As human beings we like to think everything has a ‘beginning’ and many accept the terms ‘forever’ and ‘everlasting’. If we can readily accept these terms, then perhaps we might even look beyond the word ‘beginning’. If we were to believe in a loving God that ‘always was’ and ‘always will be’ as Scripture tells us, then this would make the acceptance of our Faith so much easier.

Some people live an exemplary life and feel that should there be a life hereafter, their good deeds will be recognised.  However, those who don’t believe in a life hereafter may question the purpose of their living?  

Because we are human. We often fall. We get ourselves up again and keep on going. I feel sure our creator doesn’t expect us to be perfect, but we can be really good triers.

For those who believe in a life hereafter, our life here on earth must be seen as a preparation for that time when death for them will become a reality.

I’m Peter Mack and that’s faith

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The happy Christian group were in good voice as they sang the chorus line of the hymn, ‘I have decided to follow Jesus’. I wondered if they all really fully understood what following Jesus really entails.

Actually, Jesus answered this question Himself, for in Matthew’s Gospel Jesus is quoted as saying, “Whoever wishes to come after me must deny himself, take up his cross and follow me”.

To me, this seems we must take on board those nasty things that happen to us which tend to make our lives difficult at times. Things such as pain, soreness, sickness, worry and grief could well be seen as God’s will for us. For when we say The Lord’s Prayer, don’t we ask The Father that ‘His will be done on earth as it is in heaven’.

Yet in accepting difficult times, maybe Jesus is saying to us that in ‘taking up our cross’ we are remembering Him and what He has done for us. Sure, life wasn’t meant to be easy, but then Jesus also said that He ‘came that we should have life and experience it to the full’.

By experiencing the good with the bad and the difficult, we can also be very aware that at the Last Supper Jesus gave us ‘The New Covenant’. This was a promise that He would be with us for all time.

It is my belief that perhaps when the going gets rough and despair sets in, our God is suffering along with us constantly by our side. This will enable us to draw on His strength and resilience through a prayer for help and healing.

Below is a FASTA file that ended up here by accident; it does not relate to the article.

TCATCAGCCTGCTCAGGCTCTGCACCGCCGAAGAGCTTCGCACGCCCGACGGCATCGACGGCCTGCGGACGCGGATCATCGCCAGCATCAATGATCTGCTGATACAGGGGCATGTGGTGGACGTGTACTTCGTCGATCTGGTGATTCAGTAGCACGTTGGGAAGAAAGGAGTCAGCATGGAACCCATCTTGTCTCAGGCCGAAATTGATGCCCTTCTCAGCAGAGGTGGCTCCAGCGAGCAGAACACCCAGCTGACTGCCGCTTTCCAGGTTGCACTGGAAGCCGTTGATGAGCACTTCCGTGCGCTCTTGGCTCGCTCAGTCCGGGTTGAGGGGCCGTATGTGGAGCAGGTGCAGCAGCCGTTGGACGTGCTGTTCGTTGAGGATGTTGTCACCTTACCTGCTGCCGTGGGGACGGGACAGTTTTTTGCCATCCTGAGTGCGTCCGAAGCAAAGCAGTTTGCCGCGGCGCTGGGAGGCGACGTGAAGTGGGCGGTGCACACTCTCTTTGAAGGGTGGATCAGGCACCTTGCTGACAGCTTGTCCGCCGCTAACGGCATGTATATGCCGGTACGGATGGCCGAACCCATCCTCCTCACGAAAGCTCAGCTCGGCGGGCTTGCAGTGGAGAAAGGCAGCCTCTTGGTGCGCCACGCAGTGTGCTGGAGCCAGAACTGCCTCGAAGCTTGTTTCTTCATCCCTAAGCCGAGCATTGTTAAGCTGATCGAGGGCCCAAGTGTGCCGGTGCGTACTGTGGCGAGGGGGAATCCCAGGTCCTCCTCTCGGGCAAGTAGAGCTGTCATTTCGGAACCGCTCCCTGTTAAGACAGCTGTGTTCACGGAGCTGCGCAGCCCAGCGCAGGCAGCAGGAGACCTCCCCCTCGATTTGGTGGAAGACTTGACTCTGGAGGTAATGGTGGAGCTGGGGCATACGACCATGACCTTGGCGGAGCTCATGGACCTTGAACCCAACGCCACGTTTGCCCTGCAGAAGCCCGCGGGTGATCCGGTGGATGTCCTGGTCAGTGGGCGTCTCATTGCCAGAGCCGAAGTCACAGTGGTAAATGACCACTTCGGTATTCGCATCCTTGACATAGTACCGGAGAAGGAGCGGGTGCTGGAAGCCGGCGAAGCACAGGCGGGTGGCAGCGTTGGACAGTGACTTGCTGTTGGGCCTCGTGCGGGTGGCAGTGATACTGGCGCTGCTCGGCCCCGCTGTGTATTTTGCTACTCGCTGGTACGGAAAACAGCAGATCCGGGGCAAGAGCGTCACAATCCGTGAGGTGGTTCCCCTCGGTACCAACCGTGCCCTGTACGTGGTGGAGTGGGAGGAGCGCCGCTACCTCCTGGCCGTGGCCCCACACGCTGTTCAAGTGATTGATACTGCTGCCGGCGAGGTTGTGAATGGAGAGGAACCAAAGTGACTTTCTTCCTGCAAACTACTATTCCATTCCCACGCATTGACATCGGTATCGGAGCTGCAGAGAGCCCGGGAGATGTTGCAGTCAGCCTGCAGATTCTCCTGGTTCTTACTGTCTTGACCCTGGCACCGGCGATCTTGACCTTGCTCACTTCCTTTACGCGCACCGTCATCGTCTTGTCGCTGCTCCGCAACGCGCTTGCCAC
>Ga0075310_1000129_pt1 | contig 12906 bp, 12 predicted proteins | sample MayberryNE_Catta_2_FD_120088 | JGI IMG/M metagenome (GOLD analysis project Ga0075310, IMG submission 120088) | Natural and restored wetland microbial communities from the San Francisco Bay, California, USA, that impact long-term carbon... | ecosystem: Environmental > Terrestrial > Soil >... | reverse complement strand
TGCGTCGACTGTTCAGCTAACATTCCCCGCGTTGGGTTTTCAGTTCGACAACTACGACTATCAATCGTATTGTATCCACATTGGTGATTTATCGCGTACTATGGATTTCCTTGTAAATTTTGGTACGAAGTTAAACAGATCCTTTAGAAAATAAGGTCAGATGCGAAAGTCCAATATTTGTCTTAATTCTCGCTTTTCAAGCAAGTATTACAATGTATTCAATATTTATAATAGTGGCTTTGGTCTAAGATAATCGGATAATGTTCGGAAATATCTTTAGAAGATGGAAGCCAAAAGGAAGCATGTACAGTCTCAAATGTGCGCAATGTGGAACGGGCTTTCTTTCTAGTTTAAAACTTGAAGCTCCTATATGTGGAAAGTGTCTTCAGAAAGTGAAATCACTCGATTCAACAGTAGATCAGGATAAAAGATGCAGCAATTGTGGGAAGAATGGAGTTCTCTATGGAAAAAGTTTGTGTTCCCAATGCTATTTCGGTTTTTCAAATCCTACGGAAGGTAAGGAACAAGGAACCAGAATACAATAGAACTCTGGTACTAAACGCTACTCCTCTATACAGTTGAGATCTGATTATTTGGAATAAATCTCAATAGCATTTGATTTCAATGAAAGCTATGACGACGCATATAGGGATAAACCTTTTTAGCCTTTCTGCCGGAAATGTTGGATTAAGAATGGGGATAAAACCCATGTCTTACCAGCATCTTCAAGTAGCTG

As we experience His love, it makes acceptance of the hard times so much easier to accept. It allows us to remember the hymn’s chorus line where we can once more ‘make the decision to follow Jesus’.

I’m Peter Mack and that’s faith

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If someone is raped or experiences a personal violation as a child or adult they are often mentally scarred for life. The heinous event can replay itself in their mind, sometimes even on a daily basis. It can affect their ability to work, sleep and live what we might consider to be a normal life.

If we know someone who has been violated in this manner we need to love them in a tender caring way. It is impossible for us to know the full effect that past experience is having on the person’s life.

Let the professionals provide all the advice they need. Our role should be purely as a friend who is there for them when needed. One who can offer unconditional love and accept their brokenness even though their anger outlet may well be directed at times towards us as their friend.

Without even being at fault, some victims can be so ashamed of what has occurred in their life that they can never bring themselves to reveal their dark secret. Others can take many years before they are ready to allow the event to surface. They have lived with a dark cloud hanging over their heart and their mind and it is hard for friends and family to understand the difficulties they undergo during this closed period of their life.

While Jesus was able to ask His father to forgive his persecutors before He died, the pain and suffering some victims continue to endure throughout their lives may well take a lifetime before forgiveness towards a perpetrator is even considered. We must accept this.

While this may not fit with our moral understanding, it is not our role to judge, for until we walk in our friend’s shoes, we will never understand the depth of the mental anguish they are going through.

In being a friend to such a person we need to show them unconditional love.

I’m Peter Mack and that’s faith.

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So often we read in Scripture where the Apostles tried to shield Jesus from different types of people, as if they were unacceptable or they felt Jesus was tired and shouldn’t have to be confronted by the likes of children, tax collectors, prostitutes and recognised sinners.

Jesus however, rebuked them saying, “Let them come”.

We can learn from this that God doesn’t judge who might or might not be worthy of His friendship. He promised to always be with us and to love us unconditionally.

It seems our God wants everyone, regardless of morality, age, culture or beliefs to come and enjoy His unconditional love and creation. He obviously wants to share Himself abundantly with anyone who genuinely seeks to have Him become part of their lives.

So as ordinary, everyday people that then becomes the challenge for us to accept or reject.

Just because some people we meet might be different from us doesn’t mean that Jesus wouldn’t want to share a meal with them.

If Jesus wouldn’t reject them, why then should we?

I’m Peter Mack and that’s faith